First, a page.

501irishred

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If your life (and the life of anyone who might be enjoying a few of your beers with you) is worth as little as $23 to you than yes, by all means, otherwise just forget it.
RV antifreeze is non toxic and is formulated for use in potable water systems. The biggest working difference is going to be dilution strength. You need much less full strength Propylene Glycol to achieve freeze protection.
 
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Ridenour64

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I will be crashing so I know water isn’t going to cut it. I’m going with RV antifreeze. It is non toxic. Not the same as food grade, but non toxic. There won’t be any possibility of contamination with my beer anyways.
 

Jag75

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How much is rv antifreeze ? If theres no chance of being an issue why doesnt everyone use it instead of the propylene? It cost me 90$ for 3 gallons of that stuff.
 
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Ridenour64

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I bought mine for $2.50/ gallon. It’s not pure. It’s a mix of PG ethanol and water.

I’ve looked for possible cons of using it and all that I could find is that the mix is not at stable as the other stuff and that some people had problems with their mix becoming slush. I only plan on taking my reservoir to 25* though and I will be using a wave maker. If it slushes I’ll just add more into the mix.

$25/ gallon for food grade on Amazon, and they recommend changing like 1x / year.
 

Vale71

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At that price it must be recycled propylene glycol at best. I still wouldn't use anything that is not food safe in an application when food contamination is still a possibility. Besides that, if it's sold as ready-to-use without dilution then you have to multiply the price by 3 or 4 times to get the actual cost per gallon as compared to 100% propylene glycol which you will dilute at least 1:3 up to 1:4.
 
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Ridenour64

Ridenour64

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Yes the dilution May be a problem. I’ll be mixing it up in the next day or so and I’ll report any problems. Worst case scenario, it doesn’t work and I replace it with the real stuff. Will have only lost $7.50. On the other hand, if it works, I saved pretty good.

I’d be worried if the mix got into my beer even if it was 100% food grade. Especially after sitting in a cooler for months (years?).

At that, I would be circulating food grade PG through coils of a torn apart air conditioner and a cheap pond pump.
 
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Jag75

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From what I've read the glycol doesnt need to be changed . You have to add distilled water as it evaporates after time
 

501irishred

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If cold crashing the FV is in the plans, the glycol will need to be in the 26 to 28F area and that means even colder at the coil. No way water will do it.
Gotcha. The coldest I’ve considered taking mine was about 35, and water held up fine. Any colder than that and I could defiantly see where additional protection would be needed.

From what I've read the glycol doesnt need to be changed . You have to add distilled water as it evaporates after time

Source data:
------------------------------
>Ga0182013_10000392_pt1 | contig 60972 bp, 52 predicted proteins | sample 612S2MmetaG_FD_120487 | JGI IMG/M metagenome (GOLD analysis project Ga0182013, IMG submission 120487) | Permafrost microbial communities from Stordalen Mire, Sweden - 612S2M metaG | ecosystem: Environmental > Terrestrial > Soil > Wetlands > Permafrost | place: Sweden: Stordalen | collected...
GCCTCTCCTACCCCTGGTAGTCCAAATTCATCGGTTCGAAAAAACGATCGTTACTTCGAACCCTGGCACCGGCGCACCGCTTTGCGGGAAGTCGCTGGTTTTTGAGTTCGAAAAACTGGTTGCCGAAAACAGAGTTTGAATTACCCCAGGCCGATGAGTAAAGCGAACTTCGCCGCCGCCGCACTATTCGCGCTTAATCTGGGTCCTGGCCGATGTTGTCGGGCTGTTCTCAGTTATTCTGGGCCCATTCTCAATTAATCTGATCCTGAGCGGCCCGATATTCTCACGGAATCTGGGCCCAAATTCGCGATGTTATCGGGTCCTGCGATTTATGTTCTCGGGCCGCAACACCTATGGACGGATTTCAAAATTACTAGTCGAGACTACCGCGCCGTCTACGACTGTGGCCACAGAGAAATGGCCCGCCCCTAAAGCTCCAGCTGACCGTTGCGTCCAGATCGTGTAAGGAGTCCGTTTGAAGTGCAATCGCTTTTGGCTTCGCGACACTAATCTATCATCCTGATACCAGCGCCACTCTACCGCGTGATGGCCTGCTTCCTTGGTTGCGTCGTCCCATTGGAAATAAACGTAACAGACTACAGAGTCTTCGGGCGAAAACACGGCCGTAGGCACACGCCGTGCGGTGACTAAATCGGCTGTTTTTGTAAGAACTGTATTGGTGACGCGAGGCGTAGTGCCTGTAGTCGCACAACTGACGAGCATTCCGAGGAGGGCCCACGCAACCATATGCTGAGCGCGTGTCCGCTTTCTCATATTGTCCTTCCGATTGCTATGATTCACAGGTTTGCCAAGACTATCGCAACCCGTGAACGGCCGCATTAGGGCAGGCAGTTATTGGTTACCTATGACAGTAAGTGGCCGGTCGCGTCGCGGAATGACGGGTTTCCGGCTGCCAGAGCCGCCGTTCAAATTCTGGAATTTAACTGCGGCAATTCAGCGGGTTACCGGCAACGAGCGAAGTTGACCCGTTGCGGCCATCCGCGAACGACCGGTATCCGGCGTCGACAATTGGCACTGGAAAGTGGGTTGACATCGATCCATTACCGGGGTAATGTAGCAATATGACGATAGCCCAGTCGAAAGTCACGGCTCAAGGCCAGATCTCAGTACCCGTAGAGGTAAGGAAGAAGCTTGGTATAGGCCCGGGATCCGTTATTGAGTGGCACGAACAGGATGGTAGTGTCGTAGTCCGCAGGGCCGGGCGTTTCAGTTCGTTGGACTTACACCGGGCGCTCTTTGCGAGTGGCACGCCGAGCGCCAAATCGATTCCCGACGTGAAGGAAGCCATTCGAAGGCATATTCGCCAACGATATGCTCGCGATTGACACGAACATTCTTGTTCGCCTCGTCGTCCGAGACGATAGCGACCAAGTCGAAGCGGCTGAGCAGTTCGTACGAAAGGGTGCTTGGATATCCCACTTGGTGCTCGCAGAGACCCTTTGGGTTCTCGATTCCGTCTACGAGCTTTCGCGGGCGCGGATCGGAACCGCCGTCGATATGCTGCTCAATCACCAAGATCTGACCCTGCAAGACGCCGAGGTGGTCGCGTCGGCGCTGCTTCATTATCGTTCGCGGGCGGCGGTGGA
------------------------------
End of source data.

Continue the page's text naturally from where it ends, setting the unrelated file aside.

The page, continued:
The glycol doesn’t go bad, but it can get contaminated over time especially in an open system. A visual inspection will show debris, and a quick test will show current freeze protection. Probably the only ones suggesting full replacement are glycol manufactures. :D

https://www.amazon.com/Refractomete...argid=aud-801381245258:pla-571022950495&psc=1
 
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Ridenour64

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The one that I saw recommending replacement was SS Brewtech and they mentioned longevity of the chiller. Not that I necessarily agree, but that was the source.

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Ridenour64

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I got slush at 26*. 3 gallons of RV coolant to 4 gal of distill. Might try another gallon of coolant or just keep it at like 27.
 

501irishred

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You might also try isolating that evaporator coil (barricading the side of the coil that’s open to the inside of ice chest). The idea is to ensure as much fluid is passing through the coil as possible instead of going around.
 
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Ridenour64

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I’m not sure what you mean by that, but the wave maker I have in there stirs things up quite a bit.

I’m also wondering if I got slush just because I went from room temp to 26 in a straight shot. I know the coil gets the coldest so even though the whole bath hasn’t got to 26, maybe the slush was just forming on the coil. I wonder if I’d get the same result once it warms up and cools down again. I have a 5* allowance set.

All of the slush was gone once the temp raised to 27 though.
 
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Bobby_M

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RV antifreeze is meant for winterizing the potable water system and is used at full strength. It would have worked for you without diluting it at all. When people mix glycol with water, that glycol does not already have water mixed in.
 
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Ridenour64

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Eventually I’ll dump an refill this reservoir and when I do I’ll use straight coolant. In the mean time I’ll just keep it around 27. I’m thinking I should be able to hangout at 35 or just above.

This is awesome though I can’t believe I waited this long to do this. No more ice! I’ll be crashing this Sunday though which is what I’m really excited for. I can finally use my unitank to its full capacity.
 

rkhanso